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NCLB ANNIVERSARY PROMPTS RENEWED CALLS FOR REAUTHORIZATION: Growth Models, High School Reform Emerge as Points of Agreement

"I'm sure a lot of people look around the country and say it's impossible for Congress and the president to work together."

Earlier this month, in separate statements recognizing the sixth anniversary of the No Child Left Behind Act (NCLB), President Bush, U.S. Secretary of Education Margaret SpellingsSenate Health, Education, Labor, and Pensions Committee Chairman Edward M. Kennedy (D-MA), and House Education and Labor Committee Chairman George Miller (D-CA) said all the right things about wanting to work together to finish the reauthorization of the landmark law as soon as possible. And while there were undercurrents of agreement in their rhetoric, their statements also had elements of a familiar but increasingly contentious debate that greatly contributed to the delay of the legislation’s renewal throughout last year-namely that Bush and Spellings continue to urge only minor changes in the law whereas Kennedy and Miller maintain that meaningful changes are needed.

In a speech at Horace Greeley Elementary School in Chicago, on January 7, President Bush expressed hope that he and Congress could work together to reauthorize the law. “I’m sure a lot of people look around the country and say it’s impossible for Congress and the president to work together,” he said. “I strongly disagree. We worked together to get the bill written in the first place, and I believe we can work together to get it reauthorized.”

In fact, there are several things that the president, Secretary Spellings, Senator Kennedy, and Chairman Miller agree need to be changed in the current law. For one, all seem to favor “growth models” that would give schools credit for gains in achievement that students make from year to year. In addition, they agree that NCLB needs more focus on the high school level, and that it should include a more accurate system for measuring high school dropout rates and supports that ensure that more students graduate from high school with a meaningful diploma.

“High school graduation rates continue to be a pressing issue,” Secretary Spellings said on January 8 during testimony before a joint session of the education committees of the Florida State Legislature in Tallahassee. “While younger students in Florida and many other states continue to improve, high school students have failed to make the same progress. We must take more aggressive steps to deal with what some call our nation’s silent epidemic.”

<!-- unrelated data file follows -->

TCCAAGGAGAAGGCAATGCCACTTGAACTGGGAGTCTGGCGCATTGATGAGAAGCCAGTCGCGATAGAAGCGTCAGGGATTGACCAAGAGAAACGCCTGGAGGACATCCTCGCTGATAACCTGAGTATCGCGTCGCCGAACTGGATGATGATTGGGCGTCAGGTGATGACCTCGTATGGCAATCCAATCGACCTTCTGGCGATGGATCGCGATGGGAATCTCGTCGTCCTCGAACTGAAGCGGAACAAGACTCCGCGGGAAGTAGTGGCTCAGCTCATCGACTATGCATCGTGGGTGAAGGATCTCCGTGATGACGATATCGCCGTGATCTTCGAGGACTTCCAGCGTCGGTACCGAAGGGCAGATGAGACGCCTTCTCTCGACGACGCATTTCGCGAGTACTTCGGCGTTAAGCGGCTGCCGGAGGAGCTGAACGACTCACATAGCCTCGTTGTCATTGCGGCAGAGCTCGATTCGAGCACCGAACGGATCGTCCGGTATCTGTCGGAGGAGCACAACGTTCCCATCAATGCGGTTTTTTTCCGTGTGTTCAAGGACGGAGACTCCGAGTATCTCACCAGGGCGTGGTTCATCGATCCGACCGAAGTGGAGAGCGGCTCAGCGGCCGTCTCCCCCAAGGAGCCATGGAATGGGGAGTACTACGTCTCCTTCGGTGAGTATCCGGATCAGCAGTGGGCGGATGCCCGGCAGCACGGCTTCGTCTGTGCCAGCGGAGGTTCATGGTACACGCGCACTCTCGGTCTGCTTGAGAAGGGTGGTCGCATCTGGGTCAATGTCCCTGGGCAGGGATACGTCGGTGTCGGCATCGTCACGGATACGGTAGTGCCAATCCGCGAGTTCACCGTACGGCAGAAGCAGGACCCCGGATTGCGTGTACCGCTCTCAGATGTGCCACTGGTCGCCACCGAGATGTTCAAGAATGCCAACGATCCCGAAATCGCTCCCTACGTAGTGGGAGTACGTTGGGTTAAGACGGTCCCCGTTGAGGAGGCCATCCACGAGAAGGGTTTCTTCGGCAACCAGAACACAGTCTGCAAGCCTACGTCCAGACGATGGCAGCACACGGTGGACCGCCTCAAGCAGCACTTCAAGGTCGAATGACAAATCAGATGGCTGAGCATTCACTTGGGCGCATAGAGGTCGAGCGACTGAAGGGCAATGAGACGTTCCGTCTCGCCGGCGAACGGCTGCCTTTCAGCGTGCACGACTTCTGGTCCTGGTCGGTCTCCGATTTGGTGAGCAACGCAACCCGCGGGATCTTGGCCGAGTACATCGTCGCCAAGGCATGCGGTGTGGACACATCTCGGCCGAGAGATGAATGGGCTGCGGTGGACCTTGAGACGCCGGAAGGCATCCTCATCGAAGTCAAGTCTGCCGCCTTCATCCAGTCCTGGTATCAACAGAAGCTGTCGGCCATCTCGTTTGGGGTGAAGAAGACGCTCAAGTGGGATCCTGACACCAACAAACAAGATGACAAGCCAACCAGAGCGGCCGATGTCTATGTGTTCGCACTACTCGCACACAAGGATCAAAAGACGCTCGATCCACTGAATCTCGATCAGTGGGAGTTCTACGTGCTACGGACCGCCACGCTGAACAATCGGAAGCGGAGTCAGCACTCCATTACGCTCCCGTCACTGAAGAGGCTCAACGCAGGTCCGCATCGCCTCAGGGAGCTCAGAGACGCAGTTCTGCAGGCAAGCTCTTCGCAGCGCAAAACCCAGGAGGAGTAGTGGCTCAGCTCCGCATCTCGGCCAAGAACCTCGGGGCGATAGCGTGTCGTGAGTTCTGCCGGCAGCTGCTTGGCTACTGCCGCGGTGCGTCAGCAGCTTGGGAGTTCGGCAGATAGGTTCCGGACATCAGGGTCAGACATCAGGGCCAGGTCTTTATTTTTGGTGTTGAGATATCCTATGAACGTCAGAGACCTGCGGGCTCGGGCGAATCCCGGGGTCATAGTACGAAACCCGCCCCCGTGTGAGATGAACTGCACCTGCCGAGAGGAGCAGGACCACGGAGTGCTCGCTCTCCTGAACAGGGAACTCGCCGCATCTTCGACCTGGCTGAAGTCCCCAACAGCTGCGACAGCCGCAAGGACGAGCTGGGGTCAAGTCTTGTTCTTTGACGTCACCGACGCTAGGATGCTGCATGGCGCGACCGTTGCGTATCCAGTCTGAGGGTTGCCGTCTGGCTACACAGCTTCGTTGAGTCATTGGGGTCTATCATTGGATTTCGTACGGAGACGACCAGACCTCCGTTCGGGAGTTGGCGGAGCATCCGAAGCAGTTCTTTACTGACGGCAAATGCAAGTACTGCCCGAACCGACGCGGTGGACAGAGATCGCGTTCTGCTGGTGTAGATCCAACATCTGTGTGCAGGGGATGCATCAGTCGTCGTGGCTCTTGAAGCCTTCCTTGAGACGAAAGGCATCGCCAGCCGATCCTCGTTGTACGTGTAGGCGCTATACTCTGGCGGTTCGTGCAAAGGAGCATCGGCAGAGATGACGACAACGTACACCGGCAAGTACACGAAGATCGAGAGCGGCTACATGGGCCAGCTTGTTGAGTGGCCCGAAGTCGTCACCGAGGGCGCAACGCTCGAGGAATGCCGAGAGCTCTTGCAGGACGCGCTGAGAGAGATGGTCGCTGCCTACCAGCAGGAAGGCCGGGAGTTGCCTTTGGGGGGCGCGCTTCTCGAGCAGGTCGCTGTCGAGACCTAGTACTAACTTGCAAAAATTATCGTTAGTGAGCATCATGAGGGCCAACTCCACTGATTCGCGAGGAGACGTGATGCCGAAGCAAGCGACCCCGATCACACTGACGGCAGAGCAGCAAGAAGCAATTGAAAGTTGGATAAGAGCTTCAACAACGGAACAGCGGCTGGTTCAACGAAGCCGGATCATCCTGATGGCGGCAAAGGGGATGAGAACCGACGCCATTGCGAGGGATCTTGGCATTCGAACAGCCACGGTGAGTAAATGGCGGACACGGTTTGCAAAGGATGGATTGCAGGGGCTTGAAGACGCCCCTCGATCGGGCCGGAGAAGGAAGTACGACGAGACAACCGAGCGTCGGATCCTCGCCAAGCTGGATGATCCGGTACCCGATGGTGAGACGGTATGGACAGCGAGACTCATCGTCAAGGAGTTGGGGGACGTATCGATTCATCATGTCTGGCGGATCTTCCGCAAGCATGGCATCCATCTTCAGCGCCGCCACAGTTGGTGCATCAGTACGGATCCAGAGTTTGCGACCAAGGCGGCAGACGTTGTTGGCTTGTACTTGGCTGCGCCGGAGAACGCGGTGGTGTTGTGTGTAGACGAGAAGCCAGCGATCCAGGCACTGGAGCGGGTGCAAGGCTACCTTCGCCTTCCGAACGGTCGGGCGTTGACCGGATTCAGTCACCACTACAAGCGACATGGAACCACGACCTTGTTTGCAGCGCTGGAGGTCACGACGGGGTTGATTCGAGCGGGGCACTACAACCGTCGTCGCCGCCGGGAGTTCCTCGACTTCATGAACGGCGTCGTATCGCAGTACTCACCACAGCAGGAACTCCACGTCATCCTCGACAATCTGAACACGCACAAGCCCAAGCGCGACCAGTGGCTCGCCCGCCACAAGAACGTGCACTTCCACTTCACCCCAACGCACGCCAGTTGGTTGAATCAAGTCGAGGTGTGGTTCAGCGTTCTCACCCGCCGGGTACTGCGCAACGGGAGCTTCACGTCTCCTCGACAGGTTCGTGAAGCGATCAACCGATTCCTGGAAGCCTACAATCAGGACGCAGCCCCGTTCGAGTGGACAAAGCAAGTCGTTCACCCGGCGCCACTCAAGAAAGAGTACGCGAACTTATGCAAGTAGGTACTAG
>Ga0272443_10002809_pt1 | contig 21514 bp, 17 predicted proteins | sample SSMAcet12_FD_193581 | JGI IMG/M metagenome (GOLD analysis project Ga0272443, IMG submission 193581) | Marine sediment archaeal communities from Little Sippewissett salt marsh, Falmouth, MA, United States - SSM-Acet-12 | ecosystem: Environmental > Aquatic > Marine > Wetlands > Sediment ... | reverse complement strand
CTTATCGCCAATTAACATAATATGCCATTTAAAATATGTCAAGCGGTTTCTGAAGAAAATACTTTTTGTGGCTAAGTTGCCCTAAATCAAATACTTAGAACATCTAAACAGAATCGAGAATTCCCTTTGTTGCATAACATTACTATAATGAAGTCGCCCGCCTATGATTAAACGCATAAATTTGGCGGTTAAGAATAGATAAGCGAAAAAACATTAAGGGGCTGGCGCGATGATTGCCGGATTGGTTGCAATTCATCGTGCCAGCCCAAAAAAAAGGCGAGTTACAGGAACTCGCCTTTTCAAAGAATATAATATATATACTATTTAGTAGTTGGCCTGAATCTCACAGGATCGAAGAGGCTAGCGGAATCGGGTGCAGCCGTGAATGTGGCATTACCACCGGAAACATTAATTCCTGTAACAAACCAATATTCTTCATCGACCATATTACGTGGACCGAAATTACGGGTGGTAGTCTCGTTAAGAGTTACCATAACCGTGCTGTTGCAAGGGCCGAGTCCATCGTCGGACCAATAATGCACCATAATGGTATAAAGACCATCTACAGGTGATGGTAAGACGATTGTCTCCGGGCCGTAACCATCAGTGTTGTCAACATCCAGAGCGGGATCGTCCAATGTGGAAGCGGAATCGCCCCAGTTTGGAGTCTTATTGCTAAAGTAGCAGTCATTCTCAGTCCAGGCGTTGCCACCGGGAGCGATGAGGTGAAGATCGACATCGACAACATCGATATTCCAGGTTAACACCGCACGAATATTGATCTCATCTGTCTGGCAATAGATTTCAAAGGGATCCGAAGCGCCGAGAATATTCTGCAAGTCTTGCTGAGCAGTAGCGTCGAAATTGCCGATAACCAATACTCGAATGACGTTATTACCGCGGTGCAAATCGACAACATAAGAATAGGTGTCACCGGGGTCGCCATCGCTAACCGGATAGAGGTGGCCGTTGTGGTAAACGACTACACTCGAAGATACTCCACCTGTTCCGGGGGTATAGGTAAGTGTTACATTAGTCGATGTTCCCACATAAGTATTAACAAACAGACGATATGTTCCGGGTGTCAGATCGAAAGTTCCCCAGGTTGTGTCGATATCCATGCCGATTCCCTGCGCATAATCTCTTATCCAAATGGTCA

Bob Wise, president of the Alliance for Excellent Education and former governor of West Virginia, encouraged the president and Congress to act upon their beliefs that NCLB should do more for high schools. “Whether moved by the 1.2 million students who dropped out of school last year, by or our nation’s continued slide in international math and science rankings, the U.S. Congress and the president must reauthorize NCLB and make key changes that will help the law better address the unique challenges facing the nation’s middle and high school students,” he said. “Until a bill is reauthorized that includes the interventions and supports that these schools and their students need, the educational system will continue to fail millions of American students each year.”

But beyond agreements on growth models and some aspects of high school reform, the key players have serious differences over what should be included in a bill to reauthorize NCLB. For example, in an op-ed for the Washington Post on January 7, Senator Kennedy wrote that NCLB’s “one-size-fits-all approach encourages ‘teaching to the test’ and discourages innovation in the classroom.”

Rather than relying almost entirely on a single test, as the current law dictates, Kennedy and Miller would prefer to allow states to consider other measures of progress when determining whether a school makes Adequate Yearly Progress, such as improvements in graduation rates or improvements in the performance of the lowest- and highest-performing students. “We need to encourage local decision makers to use a broader array of information, beyond test scores, to determine which schools need small adjustments and which need extensive reforms,” Kennedy wrote.